From moribund to Malawi: Martin Cooper MBCS reports on The ITSA Digital Trust, a charity which collects unwanted PCs, upcycles them and delivers them to African schools.
After years of hard work and loyal service, office computers eventually become victims of a corporation’s rolling upgrade policy. When their day comes and they’re judged to be no longer shiny and new enough, these PCs are unplugged and, with no work left to do, they can find themselves skipped and tipped.
But with a skilled hand, a hard disk re-image and a few focused hardware upgrades, such computers can still make a very valuable contribution – at least if they’re lucky enough to be rescued by The ITSA Digital Trust.
Based in an unassuming industrial estate on the outskirts of Cheltenham in Gloucestershire, The ITSA Digital Trust aims to collect 600 PCs, monitors and laptops each month. It collects them nationally, bringing the machines back to its base where they’re refurbished by a crew of employees and volunteers. With new life breathed into their silicon veins, they’re carefully packaged and shipped to schools in four key African countries.
A good news story all the way
‘Nobody wants to see computers go to landfill. Businesses don’t, schools don’t, and nor do private individuals. We collect used computers, refurbish them and upgrade them’, explains Geoffrey Newsome, The ITSA Digital Trust’s CEO. ‘We then send the computers to schools in east Africa – Kenya, Malawi, Zambia and Zimbabwe – where they are desperately wanted and dearly loved. It’s a good news story all-round.’
The ITSA Digital Trust has a partner non-governmental organisation (NGO) in each of those countries. ‘They are there to ensure that the equipment is received and stored,’ explains Simon Richardson, operations manager. ‘They test the equipment before it’s sent out to schools. Having an NGO in each country means that if any of the schools in that country need any help, support or spares, they know who to turn to.’
Beyond Africa: big numbers and a blue bus
The charity has collected over 115,000 computers and laptops from UK donors and supplied over 1,800 schools. It has also raised funding for the IT training of teachers and students in Africa, as well as for the creation of whole IT labs in African schools.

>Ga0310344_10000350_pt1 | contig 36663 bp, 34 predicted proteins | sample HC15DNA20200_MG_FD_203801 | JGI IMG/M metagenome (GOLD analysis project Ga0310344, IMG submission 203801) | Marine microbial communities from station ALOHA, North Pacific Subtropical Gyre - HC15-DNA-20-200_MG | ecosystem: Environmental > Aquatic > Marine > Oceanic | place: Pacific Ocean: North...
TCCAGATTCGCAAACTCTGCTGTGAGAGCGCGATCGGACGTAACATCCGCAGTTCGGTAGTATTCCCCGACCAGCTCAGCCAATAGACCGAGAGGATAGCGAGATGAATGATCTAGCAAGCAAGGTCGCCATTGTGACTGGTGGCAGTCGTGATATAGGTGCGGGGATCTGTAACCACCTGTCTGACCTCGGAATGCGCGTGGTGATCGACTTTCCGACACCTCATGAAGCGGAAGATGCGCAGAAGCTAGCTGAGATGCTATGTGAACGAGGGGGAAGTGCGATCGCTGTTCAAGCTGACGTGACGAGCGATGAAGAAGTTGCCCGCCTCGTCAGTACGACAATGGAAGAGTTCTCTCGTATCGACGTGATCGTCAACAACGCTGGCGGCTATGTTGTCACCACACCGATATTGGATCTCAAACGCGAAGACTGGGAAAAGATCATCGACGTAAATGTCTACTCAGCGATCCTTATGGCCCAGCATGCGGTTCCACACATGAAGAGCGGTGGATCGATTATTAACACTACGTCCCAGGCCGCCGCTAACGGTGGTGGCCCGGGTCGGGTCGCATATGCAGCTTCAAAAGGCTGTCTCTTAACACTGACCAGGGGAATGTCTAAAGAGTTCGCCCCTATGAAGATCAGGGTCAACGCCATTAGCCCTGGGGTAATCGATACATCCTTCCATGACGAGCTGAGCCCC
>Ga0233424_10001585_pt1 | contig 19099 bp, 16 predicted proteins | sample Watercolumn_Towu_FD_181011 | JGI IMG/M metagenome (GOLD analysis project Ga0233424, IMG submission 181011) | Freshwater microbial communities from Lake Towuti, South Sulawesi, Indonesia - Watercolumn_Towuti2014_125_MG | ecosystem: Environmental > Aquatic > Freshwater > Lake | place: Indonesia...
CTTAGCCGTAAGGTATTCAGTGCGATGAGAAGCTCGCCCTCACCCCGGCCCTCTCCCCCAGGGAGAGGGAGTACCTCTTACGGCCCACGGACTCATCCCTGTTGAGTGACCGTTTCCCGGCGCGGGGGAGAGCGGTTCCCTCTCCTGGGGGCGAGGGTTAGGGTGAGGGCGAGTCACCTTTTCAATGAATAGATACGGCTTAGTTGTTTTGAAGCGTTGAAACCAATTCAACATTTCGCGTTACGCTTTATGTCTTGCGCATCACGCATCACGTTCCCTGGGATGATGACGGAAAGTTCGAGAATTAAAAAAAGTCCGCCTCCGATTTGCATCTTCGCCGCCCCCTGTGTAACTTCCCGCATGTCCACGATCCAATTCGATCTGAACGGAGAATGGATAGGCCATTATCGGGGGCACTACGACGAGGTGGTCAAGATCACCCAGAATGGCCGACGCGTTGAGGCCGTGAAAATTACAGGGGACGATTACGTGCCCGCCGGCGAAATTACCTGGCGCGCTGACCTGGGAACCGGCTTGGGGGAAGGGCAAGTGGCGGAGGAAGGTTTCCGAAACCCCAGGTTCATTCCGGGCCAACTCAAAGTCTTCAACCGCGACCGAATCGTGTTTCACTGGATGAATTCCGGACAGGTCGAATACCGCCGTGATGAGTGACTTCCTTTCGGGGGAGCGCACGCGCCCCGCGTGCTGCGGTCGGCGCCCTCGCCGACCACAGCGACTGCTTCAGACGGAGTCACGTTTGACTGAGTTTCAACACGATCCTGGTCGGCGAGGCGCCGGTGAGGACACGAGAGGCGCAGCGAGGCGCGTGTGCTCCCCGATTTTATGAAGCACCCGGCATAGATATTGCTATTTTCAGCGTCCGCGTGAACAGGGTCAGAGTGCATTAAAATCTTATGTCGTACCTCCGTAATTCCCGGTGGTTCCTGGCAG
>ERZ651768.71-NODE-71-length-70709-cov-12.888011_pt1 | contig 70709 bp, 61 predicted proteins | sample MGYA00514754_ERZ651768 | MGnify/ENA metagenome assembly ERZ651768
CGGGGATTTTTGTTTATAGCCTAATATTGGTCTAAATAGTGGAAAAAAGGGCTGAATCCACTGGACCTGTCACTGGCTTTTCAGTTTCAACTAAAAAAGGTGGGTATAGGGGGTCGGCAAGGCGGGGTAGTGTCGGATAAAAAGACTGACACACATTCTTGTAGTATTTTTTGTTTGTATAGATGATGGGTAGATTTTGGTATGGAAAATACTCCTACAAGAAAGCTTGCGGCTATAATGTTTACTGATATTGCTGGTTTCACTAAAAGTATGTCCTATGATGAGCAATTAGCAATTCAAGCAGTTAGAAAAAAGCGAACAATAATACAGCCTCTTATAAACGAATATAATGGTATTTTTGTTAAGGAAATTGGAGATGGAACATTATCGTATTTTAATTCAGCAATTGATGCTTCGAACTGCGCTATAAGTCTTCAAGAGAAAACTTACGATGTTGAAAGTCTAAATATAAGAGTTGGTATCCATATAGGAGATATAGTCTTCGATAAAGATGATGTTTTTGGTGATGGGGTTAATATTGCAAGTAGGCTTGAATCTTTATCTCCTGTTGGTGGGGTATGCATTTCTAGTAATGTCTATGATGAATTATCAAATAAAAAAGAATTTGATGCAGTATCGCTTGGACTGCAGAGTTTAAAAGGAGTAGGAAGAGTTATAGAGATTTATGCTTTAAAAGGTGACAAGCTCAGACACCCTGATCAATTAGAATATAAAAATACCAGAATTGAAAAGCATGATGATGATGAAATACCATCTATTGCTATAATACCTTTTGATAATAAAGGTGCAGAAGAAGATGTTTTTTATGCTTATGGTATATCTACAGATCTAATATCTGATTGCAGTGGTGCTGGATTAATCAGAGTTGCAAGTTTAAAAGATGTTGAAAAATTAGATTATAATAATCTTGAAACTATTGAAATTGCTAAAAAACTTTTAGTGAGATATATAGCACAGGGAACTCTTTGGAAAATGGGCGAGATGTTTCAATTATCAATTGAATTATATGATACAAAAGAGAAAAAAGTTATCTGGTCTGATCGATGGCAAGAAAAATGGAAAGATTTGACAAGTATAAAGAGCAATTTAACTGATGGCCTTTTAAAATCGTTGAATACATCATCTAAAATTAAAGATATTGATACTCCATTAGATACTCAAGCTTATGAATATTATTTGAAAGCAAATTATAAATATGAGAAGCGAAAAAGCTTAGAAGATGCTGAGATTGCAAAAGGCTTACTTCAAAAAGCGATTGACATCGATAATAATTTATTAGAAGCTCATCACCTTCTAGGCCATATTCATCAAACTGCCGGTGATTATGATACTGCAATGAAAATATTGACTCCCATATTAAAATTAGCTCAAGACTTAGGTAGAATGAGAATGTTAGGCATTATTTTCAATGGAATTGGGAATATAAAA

But beyond this, as you dig deeper into the charity’s processes and priorities, it soon becomes clear that its whole supply chain is designed to produce positive benefits at every step.
Of the 600 machines the charity processes each month some are, for example, refurbished by prisoners in a UK prison. Though internet access rules mean they can only clean and test hardware but not re-install Windows, the prisoners learn valuable skills through their work.
In the charity’s HQ, the organisation provides back-to-work placements, again focusing on helping people build skills, confidence and a CV. The ITSA Digital Trust further provides school work-experience placements for students with different needs, as well as working with businesses whose employees want to volunteer as part of corporate social giving programmes.
Closer to home, The ITSA Digital Trust supports local communities. It donates computers to community groups and has helped over 22,000 people to build their digital skills and literacy. This focus on helping otherwise excluded communities build skills has culminated in the recent launch of Digibus.
Digibus is a blue double-decker bus that has been, fittingly, rescued from retirement. Stripped out and re-appointed, the bus is now a mobile school room which tours communities in Gloucestershire and surrounding counties providing digital skills and training wherever it is booked to stop.
The impact of E-learning labs
‘What makes me proudest?’ Simon reflects. ‘I’d have to say our E-Learning Labs. We’ve built 34, with the majority in Malawi. The programme is transforming IT education in that country. We’re giving school children there the opportunities which children in the UK sometimes take for granted.’
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Typically the labs have 30 to 45 networked computers, laser printers, internet access, a digital projector and a laptop for the teacher. Providing enough computers for each student means students can work independently, significantly improving their education quality.